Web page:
Cannes Film Festival 2021

Source: DPA Picture Alliance, Alamy Stock Photo

Cannes Film Festival 2021

As the Cannes Film Festival moves into its last two days, international attendees reflected on a pandemic-era event that has required them to grapple with the logistics of 48-hourly Covid-19 tests, rumours of a virus cluster in the early days of the festival and concerns over the lack of mask-wearing, which was tightened up as the event progressed.

Sales agents expressed mixed views on how much business has been done but all said they were happy to be back. Those representing titles in official selection were generally upbeat, suggesting the lower footfall in the market and up and down the Croisette did not necessarily make for less business.

Buzzy titles in the parallel sections also fared well. However, a squeeze on reviews due to the bumper offering of some 120 films across all the sections and fewer critics on the ground overall was problematic for smaller, more fragile films as sales agents struggled to garner interest without the boost of media attention. (For the record, Screen’s team of critics on the ground, led by reviews editor and chief film critic Fionnuala Halligan, reviewed 100 of those titles.)

Fionnuala Jamison, managing director at Paris-based mk2 Films, reported a busy Cannes, especially for Palme d’Or contender The Worst Person In The World, Andrea Arnold’s Cow in Cannes Premiere and Directors’ Fortnight selection A Chiara.

“There may be fewer attendees, but all the good European and US buyers are here, and we’ve been in contact with the rest of the world online since the Pre-Cannes Screenings,” she said. 

Janina Vilsmaier, director of sales at Protagonist Pictures, said the 2021 festival and market had proved the importance of face-to-face meetings. “For us at Protagonist, the most important thing is the relationship with our buyers which is always best maintained in person,” she said. “We had an extremely productive festival – with two world premieres for The Souvenir: Part II in Directors’ Fortnight and The Innocents in Un Certain Regard.

”We prepared for the festival to have lower attendance than usual and were pleasantly surprised about how many buyers did end up making it to Cannes.”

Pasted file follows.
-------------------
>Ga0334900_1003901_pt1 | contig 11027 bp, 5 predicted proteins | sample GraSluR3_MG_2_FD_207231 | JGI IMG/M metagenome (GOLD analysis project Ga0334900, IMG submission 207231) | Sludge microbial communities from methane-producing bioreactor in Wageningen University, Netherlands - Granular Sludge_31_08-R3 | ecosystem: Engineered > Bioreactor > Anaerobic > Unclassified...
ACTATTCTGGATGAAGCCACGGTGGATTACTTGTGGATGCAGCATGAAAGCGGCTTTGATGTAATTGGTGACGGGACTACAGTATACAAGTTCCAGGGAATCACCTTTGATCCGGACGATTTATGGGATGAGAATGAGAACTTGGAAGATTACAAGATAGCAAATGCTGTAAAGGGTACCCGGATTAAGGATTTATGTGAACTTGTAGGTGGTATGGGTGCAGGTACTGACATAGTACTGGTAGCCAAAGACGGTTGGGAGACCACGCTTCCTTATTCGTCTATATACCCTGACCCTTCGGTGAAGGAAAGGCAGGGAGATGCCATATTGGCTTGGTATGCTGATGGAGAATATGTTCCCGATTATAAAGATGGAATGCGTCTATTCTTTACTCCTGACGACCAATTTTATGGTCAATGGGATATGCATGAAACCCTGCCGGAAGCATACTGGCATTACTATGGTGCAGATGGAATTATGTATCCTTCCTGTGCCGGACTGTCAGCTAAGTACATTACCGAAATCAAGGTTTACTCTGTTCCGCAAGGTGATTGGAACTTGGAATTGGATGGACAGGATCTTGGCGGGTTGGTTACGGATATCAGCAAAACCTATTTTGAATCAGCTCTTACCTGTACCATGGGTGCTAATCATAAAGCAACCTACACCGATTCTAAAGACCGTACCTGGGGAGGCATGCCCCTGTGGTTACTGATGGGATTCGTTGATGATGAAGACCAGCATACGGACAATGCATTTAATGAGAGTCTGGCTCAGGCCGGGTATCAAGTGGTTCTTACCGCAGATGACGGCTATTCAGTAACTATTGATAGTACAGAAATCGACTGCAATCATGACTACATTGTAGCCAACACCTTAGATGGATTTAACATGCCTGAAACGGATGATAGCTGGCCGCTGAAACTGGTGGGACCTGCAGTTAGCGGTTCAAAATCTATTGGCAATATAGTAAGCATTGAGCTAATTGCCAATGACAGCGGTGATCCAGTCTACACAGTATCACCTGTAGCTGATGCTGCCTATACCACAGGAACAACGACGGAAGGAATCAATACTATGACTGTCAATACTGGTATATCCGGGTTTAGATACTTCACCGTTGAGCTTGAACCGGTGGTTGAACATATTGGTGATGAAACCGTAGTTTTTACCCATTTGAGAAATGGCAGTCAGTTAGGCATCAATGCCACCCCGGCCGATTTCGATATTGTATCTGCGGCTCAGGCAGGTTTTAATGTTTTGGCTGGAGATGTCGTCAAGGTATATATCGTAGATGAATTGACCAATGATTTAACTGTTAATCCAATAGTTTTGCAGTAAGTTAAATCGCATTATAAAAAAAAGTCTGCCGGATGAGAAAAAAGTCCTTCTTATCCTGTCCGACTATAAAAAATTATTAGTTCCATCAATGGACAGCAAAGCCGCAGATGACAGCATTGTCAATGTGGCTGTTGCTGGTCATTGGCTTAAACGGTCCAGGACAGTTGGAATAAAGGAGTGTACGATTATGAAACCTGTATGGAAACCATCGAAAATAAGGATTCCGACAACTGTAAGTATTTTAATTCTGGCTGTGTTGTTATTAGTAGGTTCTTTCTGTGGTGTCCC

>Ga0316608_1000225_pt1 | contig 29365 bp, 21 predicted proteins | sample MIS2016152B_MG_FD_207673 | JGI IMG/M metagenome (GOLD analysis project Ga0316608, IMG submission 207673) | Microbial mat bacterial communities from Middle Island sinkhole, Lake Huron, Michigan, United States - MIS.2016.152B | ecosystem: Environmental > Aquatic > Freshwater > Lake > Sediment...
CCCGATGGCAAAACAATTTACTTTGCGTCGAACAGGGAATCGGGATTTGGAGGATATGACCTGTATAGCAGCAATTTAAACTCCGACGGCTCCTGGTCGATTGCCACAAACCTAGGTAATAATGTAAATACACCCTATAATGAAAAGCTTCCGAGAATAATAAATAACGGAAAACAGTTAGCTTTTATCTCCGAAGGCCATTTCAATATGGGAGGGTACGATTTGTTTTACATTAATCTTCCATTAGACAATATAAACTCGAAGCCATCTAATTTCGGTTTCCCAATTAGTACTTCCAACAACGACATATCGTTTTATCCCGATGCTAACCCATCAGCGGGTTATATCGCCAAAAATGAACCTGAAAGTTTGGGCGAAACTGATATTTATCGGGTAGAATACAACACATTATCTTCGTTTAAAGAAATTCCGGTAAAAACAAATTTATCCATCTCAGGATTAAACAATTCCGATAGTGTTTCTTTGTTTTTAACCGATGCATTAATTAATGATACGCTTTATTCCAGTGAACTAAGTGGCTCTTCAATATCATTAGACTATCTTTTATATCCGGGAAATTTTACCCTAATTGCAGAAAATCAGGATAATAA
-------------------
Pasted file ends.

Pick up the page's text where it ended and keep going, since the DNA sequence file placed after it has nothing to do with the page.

Maya Amsellem, managing director at London-based WestEnd Films, said she had begun most of her buyer conversations at the online Pre-Cannes Screenings, having not been sure until the last minute if the company would attend in person. 

”It was nice to see some buyers in person and continue some of the conversations that started during the online market,” she said, explaining that she had never expected all buyers to attend due to the Covid restrictions and the timing of the festival at the beginning of the summer holidays. 

Léo Teste, director of sales and distribution at UK-based Film Constellation, expressed his pleasure at meeting people face-to-face again. The company was at the market with Taneli Mustonen’s English-language horror picture The Twin and also screened Cannes 2020 label selection John And The Hole with the director Pascual Sisto accompanying to the market.

“All our top US and European buyers were in attendance and active,” he said. “Some distributors are still stacked with films they are yet to release, but we were pleased with the overall bustling activity on the Croisette and the willingness for deal-making. The sheer delight to reconnect in person after months of endless Zoom meetings was palpable from the start of the festival and market.”

Film Constellation was among just a handful of international sales companies making the trip without any Cannes festival titles on their slates. Andreas Rothbauer at Germany’s Picture Tree International also attended with a slate of market titles, working out of a mini-booth in the Riveria section of the market rather than travelling with his entire team. He acknowledged most buyers on the ground were focused mainly on Cannes titles but said the trip had been fruitful nonetheless. The company held a market screening of Sonke Wortmann’s comedy Contra, which will be released in German-speaking territories by Constantin in the autumn.